In his evidence to the committee, David Anderson, the independent ombudsman of terrorism legislation, has called for an independent review of the Prevent strategy. This would be a start. However, more is required. What is needed is a radical new approach to counter-terrorism and counter-extremism, one that targets all forms of extremism and that does not stigmatise or stereotype those affected.

Such an approach has been pioneered in the Danish town of Aarhus. Faced with increased numbers of youngsters leaving Aarhus for Syria, police officers made it clear that those who had travelled to Syria were welcome to come home, where they would receive help with going back to school, finding a place to live and whatever else was necessary for them to find their way back to Danish society.  Known as the ‘Aarhus model’, this approach focuses on inclusion, mentorship and non-criminalisation. It is the opposite of Prevent, which has from its very start framed British Muslims as a particularly deviant suspect community.

We need to change the narrative of counter-terrorism in the UK, but a narrative is not changed by a new title. Just as a rose by any other name would smell as sweet, a bad policy by any other name is still a bad policy. While the Home Affairs Select Committee concern about Prevent is welcomed, real action is needed. This will involve actually engaging with the Muslim community, listening to their concerns and not dismissing them as misunderstandings. It will require serious investigation of the damages caused by new Prevent statutory duty, something which the report does acknowledge as a concern.  Finally, real action on Prevent in particular, but extremism in general, will require developing a wide-ranging counter-extremism strategy that directly engages with far-right extremism. This has been notably absent from today’s report, even though far-right extremism is on the rise. After all, far-right extremists make up half of all counter-radicalization referrals in Yorkshire, and 30 per cent of the caseload in the east Midlands.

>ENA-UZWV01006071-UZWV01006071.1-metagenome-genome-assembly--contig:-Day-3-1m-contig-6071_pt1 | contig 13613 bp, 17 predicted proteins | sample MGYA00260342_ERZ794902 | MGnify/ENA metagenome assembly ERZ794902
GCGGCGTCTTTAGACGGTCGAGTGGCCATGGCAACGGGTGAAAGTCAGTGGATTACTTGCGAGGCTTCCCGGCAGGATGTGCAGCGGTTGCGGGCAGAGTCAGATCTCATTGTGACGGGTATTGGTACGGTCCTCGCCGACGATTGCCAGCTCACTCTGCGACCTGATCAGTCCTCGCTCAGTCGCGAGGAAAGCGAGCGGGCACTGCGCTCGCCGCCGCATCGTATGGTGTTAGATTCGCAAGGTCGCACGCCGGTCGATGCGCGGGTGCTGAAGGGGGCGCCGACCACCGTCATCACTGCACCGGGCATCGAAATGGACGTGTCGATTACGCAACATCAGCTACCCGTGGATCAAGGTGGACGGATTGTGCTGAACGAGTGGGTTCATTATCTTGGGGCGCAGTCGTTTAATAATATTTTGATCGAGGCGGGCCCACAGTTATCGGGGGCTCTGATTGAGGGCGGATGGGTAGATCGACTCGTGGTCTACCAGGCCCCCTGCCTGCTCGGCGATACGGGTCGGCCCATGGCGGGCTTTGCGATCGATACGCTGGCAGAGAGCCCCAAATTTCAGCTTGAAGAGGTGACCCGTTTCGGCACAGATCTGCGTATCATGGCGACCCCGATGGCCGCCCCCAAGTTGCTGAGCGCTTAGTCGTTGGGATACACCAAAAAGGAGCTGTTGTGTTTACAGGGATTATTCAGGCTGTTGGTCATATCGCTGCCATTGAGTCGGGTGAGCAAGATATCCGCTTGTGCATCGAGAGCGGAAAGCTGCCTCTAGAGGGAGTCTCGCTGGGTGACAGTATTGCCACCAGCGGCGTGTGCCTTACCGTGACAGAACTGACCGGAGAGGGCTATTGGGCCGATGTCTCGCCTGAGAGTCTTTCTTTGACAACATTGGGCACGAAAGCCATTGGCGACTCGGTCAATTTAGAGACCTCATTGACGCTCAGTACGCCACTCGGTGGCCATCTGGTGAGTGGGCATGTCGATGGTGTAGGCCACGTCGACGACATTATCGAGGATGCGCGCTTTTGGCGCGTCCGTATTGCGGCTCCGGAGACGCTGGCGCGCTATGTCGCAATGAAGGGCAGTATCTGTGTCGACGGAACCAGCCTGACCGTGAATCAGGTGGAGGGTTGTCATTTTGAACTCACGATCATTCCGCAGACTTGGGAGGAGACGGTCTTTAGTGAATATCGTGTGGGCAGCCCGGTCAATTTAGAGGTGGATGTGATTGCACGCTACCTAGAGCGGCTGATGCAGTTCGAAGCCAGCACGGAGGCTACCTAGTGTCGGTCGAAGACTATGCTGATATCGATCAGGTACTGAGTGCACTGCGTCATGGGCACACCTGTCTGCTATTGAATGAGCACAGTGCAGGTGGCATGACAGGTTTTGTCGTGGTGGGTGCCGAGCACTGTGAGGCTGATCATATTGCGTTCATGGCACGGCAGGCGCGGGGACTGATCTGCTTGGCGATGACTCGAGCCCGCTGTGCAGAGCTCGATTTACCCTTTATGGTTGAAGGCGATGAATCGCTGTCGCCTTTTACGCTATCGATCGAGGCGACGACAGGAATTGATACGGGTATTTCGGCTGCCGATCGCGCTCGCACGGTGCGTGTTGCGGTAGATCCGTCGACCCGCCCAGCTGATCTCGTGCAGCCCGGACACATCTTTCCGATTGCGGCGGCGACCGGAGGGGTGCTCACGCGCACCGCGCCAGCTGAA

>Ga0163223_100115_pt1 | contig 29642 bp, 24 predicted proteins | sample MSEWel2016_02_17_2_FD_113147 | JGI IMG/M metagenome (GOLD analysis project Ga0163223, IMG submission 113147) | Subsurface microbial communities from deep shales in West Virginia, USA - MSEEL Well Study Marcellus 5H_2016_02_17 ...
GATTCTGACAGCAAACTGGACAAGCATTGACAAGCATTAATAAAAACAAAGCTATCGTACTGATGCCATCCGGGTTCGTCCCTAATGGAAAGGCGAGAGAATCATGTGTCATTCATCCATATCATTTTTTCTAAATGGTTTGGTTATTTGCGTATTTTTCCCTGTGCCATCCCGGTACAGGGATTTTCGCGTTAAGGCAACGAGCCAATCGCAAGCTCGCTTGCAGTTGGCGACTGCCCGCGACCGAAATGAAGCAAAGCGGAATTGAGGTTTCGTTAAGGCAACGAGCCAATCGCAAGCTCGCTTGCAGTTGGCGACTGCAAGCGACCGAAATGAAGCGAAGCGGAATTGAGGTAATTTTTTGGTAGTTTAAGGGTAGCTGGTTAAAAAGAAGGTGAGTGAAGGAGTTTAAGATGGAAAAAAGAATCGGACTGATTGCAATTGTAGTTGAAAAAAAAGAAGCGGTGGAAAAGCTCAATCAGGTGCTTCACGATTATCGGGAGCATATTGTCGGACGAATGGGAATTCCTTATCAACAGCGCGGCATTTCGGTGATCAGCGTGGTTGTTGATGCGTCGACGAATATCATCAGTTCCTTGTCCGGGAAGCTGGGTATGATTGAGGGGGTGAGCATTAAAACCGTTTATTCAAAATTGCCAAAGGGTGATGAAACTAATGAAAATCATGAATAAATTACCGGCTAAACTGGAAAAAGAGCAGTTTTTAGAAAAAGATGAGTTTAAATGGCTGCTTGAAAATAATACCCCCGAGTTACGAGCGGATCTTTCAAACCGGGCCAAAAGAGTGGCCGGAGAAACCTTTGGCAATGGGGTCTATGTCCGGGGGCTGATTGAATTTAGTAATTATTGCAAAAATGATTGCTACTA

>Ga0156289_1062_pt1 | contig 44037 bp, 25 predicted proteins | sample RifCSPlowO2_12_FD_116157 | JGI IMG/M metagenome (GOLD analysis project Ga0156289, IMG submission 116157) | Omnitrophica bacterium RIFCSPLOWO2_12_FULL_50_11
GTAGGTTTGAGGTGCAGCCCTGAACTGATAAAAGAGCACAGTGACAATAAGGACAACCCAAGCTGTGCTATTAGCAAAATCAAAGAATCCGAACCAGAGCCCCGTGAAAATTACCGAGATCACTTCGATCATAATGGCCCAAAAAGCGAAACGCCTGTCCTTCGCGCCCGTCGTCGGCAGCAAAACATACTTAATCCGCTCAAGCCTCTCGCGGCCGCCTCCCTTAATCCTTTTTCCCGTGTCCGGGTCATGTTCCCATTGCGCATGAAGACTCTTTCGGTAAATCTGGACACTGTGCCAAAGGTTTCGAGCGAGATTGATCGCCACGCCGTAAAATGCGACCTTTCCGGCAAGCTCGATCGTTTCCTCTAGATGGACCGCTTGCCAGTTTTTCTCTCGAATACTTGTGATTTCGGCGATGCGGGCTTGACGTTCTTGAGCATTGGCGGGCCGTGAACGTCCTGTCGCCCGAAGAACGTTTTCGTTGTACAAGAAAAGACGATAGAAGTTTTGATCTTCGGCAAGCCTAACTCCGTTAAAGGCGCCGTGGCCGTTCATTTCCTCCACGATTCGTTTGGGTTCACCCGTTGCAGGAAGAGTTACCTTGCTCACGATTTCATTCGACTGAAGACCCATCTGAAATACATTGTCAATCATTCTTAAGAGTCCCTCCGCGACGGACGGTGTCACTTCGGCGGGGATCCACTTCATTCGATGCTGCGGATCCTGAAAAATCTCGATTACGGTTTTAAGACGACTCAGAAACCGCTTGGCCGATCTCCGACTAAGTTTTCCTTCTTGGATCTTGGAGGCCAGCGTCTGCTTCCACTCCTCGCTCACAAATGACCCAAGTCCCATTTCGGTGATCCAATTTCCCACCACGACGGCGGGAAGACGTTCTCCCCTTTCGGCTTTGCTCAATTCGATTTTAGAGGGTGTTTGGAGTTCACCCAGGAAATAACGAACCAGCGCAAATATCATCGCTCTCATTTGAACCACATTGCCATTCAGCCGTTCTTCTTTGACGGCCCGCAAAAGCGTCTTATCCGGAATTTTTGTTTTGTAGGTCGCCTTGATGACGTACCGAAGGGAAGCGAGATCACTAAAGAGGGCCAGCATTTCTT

It will also require changing the way we think about those who are radicalized. The Aarhus model proves that such a change is possible. Radicalization is indeed a real problem, one imagines it will be even more so considering the country’s flagship counter-radicalization strategy remains problematic and ineffective. In the end, Prevent may be renamed a thousand times, but unless real effort is put in actually changing the strategy, it will remain toxic. 

Dr Maria Norris works at London School of Economics and Political Science. She tweets as @MariaWNorris.